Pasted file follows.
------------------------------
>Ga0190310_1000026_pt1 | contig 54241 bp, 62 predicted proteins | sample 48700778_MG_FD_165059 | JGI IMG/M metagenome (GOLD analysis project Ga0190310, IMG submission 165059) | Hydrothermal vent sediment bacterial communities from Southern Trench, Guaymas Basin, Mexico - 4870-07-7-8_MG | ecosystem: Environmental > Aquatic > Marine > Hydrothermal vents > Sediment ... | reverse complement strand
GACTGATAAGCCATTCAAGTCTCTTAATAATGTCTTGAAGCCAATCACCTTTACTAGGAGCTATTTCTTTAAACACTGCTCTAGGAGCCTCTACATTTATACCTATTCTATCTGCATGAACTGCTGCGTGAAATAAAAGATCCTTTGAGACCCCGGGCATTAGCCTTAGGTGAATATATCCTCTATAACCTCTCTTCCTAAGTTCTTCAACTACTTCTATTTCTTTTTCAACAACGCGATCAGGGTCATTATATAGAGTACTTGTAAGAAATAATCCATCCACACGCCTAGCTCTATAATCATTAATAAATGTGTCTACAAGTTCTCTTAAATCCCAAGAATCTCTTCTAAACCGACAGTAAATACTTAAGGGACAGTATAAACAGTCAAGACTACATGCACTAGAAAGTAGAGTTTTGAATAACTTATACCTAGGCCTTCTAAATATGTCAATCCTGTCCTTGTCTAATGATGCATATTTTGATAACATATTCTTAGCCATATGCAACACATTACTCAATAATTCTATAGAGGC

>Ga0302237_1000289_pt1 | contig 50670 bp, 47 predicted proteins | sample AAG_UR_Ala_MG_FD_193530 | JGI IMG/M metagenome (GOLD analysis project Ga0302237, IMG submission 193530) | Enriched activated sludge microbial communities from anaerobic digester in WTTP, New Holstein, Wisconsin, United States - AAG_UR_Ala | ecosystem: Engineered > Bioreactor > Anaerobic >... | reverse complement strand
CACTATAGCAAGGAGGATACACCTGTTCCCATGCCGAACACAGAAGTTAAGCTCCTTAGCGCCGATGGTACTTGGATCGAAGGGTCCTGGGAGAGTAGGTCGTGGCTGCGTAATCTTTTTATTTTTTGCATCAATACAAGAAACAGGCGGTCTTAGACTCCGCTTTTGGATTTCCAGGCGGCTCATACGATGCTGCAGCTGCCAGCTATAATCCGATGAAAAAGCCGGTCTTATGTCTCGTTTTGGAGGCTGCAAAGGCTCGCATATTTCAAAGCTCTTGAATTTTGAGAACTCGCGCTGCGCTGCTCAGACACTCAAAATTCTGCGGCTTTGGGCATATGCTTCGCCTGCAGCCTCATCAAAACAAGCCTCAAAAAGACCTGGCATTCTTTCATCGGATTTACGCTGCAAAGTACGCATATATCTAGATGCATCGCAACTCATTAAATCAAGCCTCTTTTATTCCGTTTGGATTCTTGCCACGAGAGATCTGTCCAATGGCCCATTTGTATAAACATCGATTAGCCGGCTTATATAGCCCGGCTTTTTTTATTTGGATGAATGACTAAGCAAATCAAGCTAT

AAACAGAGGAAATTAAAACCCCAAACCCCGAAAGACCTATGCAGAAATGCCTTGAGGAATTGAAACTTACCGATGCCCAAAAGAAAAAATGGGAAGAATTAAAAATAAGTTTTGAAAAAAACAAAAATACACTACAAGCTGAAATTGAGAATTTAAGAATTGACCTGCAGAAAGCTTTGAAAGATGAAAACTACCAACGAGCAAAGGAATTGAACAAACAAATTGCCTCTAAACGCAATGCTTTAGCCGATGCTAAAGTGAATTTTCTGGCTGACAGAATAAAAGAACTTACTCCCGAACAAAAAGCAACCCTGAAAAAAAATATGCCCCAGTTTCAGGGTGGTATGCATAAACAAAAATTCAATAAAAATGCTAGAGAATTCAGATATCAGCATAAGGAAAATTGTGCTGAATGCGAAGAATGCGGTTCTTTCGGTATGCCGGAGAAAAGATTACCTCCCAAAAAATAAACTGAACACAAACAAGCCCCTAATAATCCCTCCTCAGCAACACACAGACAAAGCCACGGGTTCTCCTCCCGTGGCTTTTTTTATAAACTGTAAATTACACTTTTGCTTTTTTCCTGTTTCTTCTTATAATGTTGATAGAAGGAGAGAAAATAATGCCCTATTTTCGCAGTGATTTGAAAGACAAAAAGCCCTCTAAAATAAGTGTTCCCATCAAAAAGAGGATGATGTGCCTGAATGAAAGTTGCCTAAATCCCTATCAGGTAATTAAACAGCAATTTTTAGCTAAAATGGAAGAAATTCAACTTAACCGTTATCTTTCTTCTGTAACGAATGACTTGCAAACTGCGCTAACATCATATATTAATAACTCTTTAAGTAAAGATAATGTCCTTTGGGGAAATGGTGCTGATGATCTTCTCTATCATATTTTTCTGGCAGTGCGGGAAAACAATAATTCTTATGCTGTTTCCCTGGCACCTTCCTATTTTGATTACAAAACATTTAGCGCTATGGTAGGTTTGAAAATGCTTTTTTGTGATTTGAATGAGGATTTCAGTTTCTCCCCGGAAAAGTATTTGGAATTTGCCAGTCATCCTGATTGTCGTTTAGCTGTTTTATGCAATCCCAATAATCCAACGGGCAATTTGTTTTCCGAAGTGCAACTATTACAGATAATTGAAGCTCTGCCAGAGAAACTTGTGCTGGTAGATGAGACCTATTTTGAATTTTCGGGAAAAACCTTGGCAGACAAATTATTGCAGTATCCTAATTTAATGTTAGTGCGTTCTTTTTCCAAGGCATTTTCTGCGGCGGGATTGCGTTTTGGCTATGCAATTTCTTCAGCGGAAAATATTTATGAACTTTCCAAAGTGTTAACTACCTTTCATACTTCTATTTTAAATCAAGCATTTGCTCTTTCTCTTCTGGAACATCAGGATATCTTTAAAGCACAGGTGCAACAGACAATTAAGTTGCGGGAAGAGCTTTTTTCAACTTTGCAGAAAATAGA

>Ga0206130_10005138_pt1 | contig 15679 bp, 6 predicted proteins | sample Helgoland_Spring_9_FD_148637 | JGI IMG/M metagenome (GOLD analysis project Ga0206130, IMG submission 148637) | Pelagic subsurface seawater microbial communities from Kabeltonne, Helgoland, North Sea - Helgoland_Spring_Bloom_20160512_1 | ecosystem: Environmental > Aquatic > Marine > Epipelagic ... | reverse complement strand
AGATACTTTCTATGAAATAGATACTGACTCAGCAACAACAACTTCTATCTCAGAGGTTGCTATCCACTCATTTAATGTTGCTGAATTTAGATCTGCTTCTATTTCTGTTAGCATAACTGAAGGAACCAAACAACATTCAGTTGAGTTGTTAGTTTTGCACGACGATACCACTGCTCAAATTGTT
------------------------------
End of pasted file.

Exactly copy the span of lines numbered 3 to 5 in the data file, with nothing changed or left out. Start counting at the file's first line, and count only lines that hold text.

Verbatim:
>Ga0302237_1000289_pt1 | contig 50670 bp, 47 predicted proteins | sample AAG_UR_Ala_MG_FD_193530 | JGI IMG/M metagenome (GOLD analysis project Ga0302237, IMG submission 193530) | Enriched activated sludge microbial communities from anaerobic digester in WTTP, New Holstein, Wisconsin, United States - AAG_UR_Ala | ecosystem: Engineered > Bioreactor > Anaerobic >... | reverse complement strand
CACTATAGCAAGGAGGATACACCTGTTCCCATGCCGAACACAGAAGTTAAGCTCCTTAGCGCCGATGGTACTTGGATCGAAGGGTCCTGGGAGAGTAGGTCGTGGCTGCGTAATCTTTTTATTTTTTGCATCAATACAAGAAACAGGCGGTCTTAGACTCCGCTTTTGGATTTCCAGGCGGCTCATACGATGCTGCAGCTGCCAGCTATAATCCGATGAAAAAGCCGGTCTTATGTCTCGTTTTGGAGGCTGCAAAGGCTCGCATATTTCAAAGCTCTTGAATTTTGAGAACTCGCGCTGCGCTGCTCAGACACTCAAAATTCTGCGGCTTTGGGCATATGCTTCGCCTGCAGCCTCATCAAAACAAGCCTCAAAAAGACCTGGCATTCTTTCATCGGATTTACGCTGCAAAGTACGCATATATCTAGATGCATCGCAACTCATTAAATCAAGCCTCTTTTATTCCGTTTGGATTCTTGCCACGAGAGATCTGTCCAATGGCCCATTTGTATAAACATCGATTAGCCGGCTTATATAGCCCGGCTTTTTTTATTTGGATGAATGACTAAGCAAATCAAGCTAT

AAACAGAGGAAATTAAAACCCCAAACCCCGAAAGACCTATGCAGAAATGCCTTGAGGAATTGAAACTTACCGATGCCCAAAAGAAAAAATGGGAAGAATTAAAAATAAGTTTTGAAAAAAACAAAAATACACTACAAGCTGAAATTGAGAATTTAAGAATTGACCTGCAGAAAGCTTTGAAAGATGAAAACTACCAACGAGCAAAGGAATTGAACAAACAAATTGCCTCTAAACGCAATGCTTTAGCCGATGCTAAAGTGAATTTTCTGGCTGACAGAATAAAAGAACTTACTCCCGAACAAAAAGCAACCCTGAAAAAAAATATGCCCCAGTTTCAGGGTGGTATGCATAAACAAAAATTCAATAAAAATGCTAGAGAATTCAGATATCAGCATAAGGAAAATTGTGCTGAATGCGAAGAATGCGGTTCTTTCGGTATGCCGGAGAAAAGATTACCTCCCAAAAAATAAACTGAACACAAACAAGCCCCTAATAATCCCTCCTCAGCAACACACAGACAAAGCCACGGGTTCTCCTCCCGTGGCTTTTTTTATAAACTGTAAATTACACTTTTGCTTTTTTCCTGTTTCTTCTTATAATGTTGATAGAAGGAGAGAAAATAATGCCCTATTTTCGCAGTGATTTGAAAGACAAAAAGCCCTCTAAAATAAGTGTTCCCATCAAAAAGAGGATGATGTGCCTGAATGAAAGTTGCCTAAATCCCTATCAGGTAATTAAACAGCAATTTTTAGCTAAAATGGAAGAAATTCAACTTAACCGTTATCTTTCTTCTGTAACGAATGACTTGCAAACTGCGCTAACATCATATATTAATAACTCTTTAAGTAAAGATAATGTCCTTTGGGGAAATGGTGCTGATGATCTTCTCTATCATATTTTTCTGGCAGTGCGGGAAAACAATAATTCTTATGCTGTTTCCCTGGCACCTTCCTATTTTGATTACAAAACATTTAGCGCTATGGTAGGTTTGAAAATGCTTTTTTGTGATTTGAATGAGGATTTCAGTTTCTCCCCGGAAAAGTATTTGGAATTTGCCAGTCATCCTGATTGTCGTTTAGCTGTTTTATGCAATCCCAATAATCCAACGGGCAATTTGTTTTCCGAAGTGCAACTATTACAGATAATTGAAGCTCTGCCAGAGAAACTTGTGCTGGTAGATGAGACCTATTTTGAATTTTCGGGAAAAACCTTGGCAGACAAATTATTGCAGTATCCTAATTTAATGTTAGTGCGTTCTTTTTCCAAGGCATTTTCTGCGGCGGGATTGCGTTTTGGCTATGCAATTTCTTCAGCGGAAAATATTTATGAACTTTCCAAAGTGTTAACTACCTTTCATACTTCTATTTTAAATCAAGCATTTGCTCTTTCTCTTCTGGAACATCAGGATATCTTTAAAGCACAGGTGCAACAGACAATTAAGTTGCGGGAAGAGCTTTTTTCAACTTTGCAGAAAATAGA